I thank my noble friend for that question. It was a deeply saddening case and our thoughts are with Archie Battersbee’s family. We are focusing on doing everything that we can to prevent cases such as Archie’s happening again. That is why the strongest protections in the Online Safety Bill will be for children. It is important that we sort this out as soon as possible, while putting aside or looking at some of the debates on wider issues of freedom of speech. Clearly, free speech is not a defence for not protecting children. That is why we will focus on children. Tech firms will be forced to protect children from dangerous viral stunts and other illegal or harmful content that will cause significant harm. Where content depicting or promoting online challenges risks causing significant harm to a number of children, companies will have to take steps to protect children from this content on their services. My right honourable friend the Secretary of State, who has just been reappointed, is very clear: she wants to bring the Online Safety Bill back as quickly as possible and we aim to do that.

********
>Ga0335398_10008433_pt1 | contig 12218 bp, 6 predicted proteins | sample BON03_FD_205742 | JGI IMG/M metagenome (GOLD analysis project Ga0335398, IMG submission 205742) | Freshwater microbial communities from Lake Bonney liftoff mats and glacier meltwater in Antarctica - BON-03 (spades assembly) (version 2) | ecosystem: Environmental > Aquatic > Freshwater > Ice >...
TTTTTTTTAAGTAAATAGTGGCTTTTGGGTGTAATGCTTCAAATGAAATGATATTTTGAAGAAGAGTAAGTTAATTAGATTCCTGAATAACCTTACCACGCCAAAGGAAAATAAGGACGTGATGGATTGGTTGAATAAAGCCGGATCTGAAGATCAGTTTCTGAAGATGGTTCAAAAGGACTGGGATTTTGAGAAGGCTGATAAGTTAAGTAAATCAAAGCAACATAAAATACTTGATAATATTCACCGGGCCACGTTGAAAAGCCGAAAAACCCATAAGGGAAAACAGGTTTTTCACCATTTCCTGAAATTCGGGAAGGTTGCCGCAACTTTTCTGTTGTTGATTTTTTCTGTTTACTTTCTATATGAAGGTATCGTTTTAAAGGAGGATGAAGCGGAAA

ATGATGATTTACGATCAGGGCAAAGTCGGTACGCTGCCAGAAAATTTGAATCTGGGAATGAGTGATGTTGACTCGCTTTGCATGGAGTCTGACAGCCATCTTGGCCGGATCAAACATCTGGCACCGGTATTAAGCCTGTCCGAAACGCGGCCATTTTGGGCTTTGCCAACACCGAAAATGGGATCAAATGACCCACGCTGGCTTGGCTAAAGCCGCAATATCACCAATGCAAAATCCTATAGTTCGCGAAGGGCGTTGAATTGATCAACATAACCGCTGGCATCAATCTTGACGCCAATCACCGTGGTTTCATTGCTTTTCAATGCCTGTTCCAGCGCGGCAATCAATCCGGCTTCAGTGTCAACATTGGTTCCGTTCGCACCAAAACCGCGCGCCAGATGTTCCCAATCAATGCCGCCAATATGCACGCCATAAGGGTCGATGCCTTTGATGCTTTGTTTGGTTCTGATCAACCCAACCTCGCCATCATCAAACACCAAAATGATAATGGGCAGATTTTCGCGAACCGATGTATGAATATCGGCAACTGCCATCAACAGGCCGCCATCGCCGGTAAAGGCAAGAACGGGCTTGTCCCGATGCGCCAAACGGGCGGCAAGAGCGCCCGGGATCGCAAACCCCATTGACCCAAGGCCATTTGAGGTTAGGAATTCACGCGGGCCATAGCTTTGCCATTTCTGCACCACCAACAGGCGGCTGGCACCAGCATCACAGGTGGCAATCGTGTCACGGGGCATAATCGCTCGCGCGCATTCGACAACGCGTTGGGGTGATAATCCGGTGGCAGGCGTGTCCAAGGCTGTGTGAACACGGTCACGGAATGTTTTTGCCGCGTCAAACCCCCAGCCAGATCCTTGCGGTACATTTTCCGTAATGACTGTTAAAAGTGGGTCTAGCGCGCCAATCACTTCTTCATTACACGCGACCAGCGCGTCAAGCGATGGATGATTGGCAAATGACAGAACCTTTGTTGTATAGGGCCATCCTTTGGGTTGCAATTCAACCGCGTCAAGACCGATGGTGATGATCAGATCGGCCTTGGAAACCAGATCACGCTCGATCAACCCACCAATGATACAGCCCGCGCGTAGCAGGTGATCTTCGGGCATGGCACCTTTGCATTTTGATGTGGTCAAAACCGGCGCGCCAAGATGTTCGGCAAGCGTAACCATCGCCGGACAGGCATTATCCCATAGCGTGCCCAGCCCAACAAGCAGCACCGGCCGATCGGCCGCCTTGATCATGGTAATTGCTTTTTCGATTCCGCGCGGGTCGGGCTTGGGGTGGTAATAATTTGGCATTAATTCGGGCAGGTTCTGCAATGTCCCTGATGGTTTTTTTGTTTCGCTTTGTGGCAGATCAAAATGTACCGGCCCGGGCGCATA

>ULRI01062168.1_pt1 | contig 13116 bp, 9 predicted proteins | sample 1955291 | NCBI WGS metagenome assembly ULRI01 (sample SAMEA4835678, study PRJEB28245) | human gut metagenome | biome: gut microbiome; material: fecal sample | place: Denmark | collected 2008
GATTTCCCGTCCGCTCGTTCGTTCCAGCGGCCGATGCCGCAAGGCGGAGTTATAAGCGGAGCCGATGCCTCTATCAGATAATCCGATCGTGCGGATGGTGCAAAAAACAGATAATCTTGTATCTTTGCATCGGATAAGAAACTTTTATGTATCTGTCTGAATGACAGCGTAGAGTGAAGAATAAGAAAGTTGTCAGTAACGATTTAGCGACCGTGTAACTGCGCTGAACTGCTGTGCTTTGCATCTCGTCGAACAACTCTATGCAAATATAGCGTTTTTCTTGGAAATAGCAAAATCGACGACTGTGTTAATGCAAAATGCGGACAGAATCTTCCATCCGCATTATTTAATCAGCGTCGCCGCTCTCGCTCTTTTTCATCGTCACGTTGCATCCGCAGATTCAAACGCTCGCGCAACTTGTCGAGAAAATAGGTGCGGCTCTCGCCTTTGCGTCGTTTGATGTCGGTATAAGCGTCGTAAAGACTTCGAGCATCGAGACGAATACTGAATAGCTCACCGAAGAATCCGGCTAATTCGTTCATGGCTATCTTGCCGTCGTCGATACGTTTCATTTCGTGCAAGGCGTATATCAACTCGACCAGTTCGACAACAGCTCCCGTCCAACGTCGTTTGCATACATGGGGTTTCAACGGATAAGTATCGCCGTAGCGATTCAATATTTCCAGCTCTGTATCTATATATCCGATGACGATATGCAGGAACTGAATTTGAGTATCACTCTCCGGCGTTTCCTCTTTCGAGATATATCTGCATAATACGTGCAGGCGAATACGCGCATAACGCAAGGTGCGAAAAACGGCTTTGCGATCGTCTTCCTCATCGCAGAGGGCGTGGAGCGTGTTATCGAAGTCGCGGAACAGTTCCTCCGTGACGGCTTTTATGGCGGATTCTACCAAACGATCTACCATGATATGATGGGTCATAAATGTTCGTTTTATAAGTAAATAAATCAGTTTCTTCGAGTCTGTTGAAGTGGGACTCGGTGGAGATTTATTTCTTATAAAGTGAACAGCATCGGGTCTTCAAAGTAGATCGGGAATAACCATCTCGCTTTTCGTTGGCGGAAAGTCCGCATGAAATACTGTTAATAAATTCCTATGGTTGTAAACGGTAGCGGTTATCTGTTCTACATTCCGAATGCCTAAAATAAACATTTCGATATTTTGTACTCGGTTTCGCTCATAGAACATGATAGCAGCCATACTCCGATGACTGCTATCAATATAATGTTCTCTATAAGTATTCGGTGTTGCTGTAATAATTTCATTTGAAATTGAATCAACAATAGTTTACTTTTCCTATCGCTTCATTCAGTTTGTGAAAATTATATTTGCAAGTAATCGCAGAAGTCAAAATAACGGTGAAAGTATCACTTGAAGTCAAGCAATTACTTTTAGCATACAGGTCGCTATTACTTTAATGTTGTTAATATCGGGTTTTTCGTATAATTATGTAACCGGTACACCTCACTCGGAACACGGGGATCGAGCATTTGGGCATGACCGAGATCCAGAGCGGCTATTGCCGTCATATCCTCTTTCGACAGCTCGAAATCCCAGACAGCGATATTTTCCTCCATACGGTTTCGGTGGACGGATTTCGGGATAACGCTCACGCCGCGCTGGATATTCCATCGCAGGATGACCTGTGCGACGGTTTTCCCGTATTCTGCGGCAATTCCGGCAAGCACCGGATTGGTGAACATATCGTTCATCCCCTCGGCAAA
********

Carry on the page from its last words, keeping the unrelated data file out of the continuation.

My Lords, the Government have commissioned research on the prevalence and impact of a wide range of harmful content online, including pornography. Could the Minister indicate when that research will be published, and if a copy will be placed in the Library in your Lordships’ House?

On that particular piece of research, I will have to check with the department and write to the noble Baroness. We are quite clear that, when we bring back the Online Safety Bill, the focus will mostly be on the protection of children from harm. We can have a debate on some of the other issues—the tension between freedom of speech and what adults should have access to—sensibly and calmly, as noble Lords usually do, but we want to get this right for the protection of children.